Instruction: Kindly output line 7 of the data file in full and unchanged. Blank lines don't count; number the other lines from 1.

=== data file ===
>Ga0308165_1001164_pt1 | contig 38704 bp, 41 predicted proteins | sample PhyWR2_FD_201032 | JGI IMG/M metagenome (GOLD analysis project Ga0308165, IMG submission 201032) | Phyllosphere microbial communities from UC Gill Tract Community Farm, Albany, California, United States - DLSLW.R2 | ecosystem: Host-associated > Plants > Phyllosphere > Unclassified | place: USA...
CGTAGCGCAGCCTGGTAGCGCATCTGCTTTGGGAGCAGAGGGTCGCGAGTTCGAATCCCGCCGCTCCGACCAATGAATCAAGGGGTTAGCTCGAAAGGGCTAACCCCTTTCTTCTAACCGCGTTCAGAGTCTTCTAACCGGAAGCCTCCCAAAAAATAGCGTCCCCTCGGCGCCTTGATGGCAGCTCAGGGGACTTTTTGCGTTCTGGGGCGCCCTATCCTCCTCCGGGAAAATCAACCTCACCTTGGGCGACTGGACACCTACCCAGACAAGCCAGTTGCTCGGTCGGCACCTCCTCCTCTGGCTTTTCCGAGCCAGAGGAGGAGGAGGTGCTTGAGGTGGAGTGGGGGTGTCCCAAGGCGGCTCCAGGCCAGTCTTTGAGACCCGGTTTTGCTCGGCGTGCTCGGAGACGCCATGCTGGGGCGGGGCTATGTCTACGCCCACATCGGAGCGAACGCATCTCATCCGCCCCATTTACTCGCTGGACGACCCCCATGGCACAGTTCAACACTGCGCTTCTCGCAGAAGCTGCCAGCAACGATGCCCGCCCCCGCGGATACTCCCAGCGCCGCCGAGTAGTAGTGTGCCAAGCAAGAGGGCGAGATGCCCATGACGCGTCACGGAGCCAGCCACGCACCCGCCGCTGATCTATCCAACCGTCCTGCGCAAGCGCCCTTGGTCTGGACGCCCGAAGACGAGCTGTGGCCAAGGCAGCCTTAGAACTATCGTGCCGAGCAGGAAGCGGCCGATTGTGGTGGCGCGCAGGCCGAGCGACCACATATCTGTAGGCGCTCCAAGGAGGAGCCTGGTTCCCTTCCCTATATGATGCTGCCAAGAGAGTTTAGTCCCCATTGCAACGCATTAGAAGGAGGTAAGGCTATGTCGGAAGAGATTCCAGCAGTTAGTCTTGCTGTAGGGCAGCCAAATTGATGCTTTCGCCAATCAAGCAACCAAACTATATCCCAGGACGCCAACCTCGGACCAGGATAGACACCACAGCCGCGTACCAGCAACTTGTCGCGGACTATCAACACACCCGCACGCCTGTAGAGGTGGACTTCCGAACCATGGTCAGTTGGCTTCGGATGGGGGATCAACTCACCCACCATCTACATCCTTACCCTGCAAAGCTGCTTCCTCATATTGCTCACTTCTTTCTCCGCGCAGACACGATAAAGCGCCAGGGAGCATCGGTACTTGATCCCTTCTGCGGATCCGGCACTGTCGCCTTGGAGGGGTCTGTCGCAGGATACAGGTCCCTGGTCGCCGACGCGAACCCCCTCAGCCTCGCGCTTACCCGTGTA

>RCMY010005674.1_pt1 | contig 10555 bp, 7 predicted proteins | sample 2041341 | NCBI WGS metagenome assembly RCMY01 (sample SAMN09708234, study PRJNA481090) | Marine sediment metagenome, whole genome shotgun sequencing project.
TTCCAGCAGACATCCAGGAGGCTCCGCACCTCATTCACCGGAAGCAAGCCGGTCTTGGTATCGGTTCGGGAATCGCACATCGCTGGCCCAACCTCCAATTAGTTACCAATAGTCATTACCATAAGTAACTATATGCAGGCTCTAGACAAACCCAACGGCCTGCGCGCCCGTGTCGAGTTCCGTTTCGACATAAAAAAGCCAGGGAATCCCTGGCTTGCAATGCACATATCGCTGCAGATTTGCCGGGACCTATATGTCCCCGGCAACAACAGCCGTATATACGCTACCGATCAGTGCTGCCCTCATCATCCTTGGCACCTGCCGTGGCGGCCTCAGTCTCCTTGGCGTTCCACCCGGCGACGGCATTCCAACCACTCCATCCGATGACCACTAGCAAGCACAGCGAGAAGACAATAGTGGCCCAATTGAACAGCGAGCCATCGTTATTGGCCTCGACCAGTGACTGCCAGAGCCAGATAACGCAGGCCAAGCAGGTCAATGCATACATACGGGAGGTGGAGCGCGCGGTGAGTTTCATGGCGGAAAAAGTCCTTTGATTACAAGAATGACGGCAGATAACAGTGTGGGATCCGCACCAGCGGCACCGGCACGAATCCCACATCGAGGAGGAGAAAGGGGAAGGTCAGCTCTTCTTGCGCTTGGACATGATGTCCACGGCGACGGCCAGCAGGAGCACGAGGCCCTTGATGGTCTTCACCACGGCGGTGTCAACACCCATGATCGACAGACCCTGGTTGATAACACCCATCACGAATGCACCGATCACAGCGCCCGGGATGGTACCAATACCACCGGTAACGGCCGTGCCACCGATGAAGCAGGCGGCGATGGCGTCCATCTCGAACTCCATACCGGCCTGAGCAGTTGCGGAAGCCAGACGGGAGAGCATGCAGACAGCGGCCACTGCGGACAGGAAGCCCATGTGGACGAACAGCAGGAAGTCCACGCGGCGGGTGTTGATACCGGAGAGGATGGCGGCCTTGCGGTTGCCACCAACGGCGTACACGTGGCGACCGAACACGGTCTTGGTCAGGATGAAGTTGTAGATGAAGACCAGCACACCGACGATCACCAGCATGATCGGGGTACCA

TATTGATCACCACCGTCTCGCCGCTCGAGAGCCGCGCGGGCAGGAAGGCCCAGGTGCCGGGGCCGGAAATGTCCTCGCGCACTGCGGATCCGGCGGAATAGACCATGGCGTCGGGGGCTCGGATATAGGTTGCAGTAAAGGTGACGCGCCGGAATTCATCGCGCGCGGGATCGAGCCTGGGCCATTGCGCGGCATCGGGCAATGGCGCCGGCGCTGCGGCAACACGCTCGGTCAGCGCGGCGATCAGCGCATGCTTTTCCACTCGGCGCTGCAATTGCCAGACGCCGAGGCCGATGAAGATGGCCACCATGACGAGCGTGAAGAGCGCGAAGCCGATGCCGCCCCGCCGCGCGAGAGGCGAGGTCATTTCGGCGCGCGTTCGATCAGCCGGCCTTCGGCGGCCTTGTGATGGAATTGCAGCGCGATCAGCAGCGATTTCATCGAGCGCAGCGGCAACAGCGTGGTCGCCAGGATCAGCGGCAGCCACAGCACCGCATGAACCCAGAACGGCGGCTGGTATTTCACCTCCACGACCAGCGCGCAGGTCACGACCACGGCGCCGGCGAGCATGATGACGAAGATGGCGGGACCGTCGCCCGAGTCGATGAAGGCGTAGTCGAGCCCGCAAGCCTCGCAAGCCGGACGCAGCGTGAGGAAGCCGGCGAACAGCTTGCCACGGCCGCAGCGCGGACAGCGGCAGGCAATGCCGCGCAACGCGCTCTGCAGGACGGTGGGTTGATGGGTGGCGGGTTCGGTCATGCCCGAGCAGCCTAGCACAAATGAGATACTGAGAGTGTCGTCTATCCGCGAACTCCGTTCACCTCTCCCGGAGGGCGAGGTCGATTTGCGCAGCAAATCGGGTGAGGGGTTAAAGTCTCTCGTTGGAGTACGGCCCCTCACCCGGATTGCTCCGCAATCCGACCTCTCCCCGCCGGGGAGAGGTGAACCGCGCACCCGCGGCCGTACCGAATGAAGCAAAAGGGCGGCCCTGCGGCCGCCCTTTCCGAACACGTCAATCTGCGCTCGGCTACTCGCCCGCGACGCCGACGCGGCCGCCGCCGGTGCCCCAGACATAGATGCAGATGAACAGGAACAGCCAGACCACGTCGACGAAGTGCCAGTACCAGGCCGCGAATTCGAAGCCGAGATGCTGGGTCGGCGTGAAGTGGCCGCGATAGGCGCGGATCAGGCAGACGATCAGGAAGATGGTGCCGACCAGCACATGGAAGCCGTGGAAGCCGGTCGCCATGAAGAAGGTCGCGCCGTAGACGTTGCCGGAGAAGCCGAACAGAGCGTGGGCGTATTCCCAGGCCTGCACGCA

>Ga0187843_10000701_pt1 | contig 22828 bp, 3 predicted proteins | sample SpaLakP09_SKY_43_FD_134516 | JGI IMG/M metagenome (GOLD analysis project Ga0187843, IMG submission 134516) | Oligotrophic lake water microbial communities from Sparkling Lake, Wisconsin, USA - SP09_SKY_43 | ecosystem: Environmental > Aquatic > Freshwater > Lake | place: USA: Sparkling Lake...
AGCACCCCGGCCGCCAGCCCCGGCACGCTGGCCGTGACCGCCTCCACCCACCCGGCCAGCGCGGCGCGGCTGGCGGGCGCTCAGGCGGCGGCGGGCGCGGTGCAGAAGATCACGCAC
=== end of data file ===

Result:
AGCACCCCGGCCGCCAGCCCCGGCACGCTGGCCGTGACCGCCTCCACCCACCCGGCCAGCGCGGCGCGGCTGGCGGGCGCTCAGGCGGCGGCGGGCGCGGTGCAGAAGATCACGCAC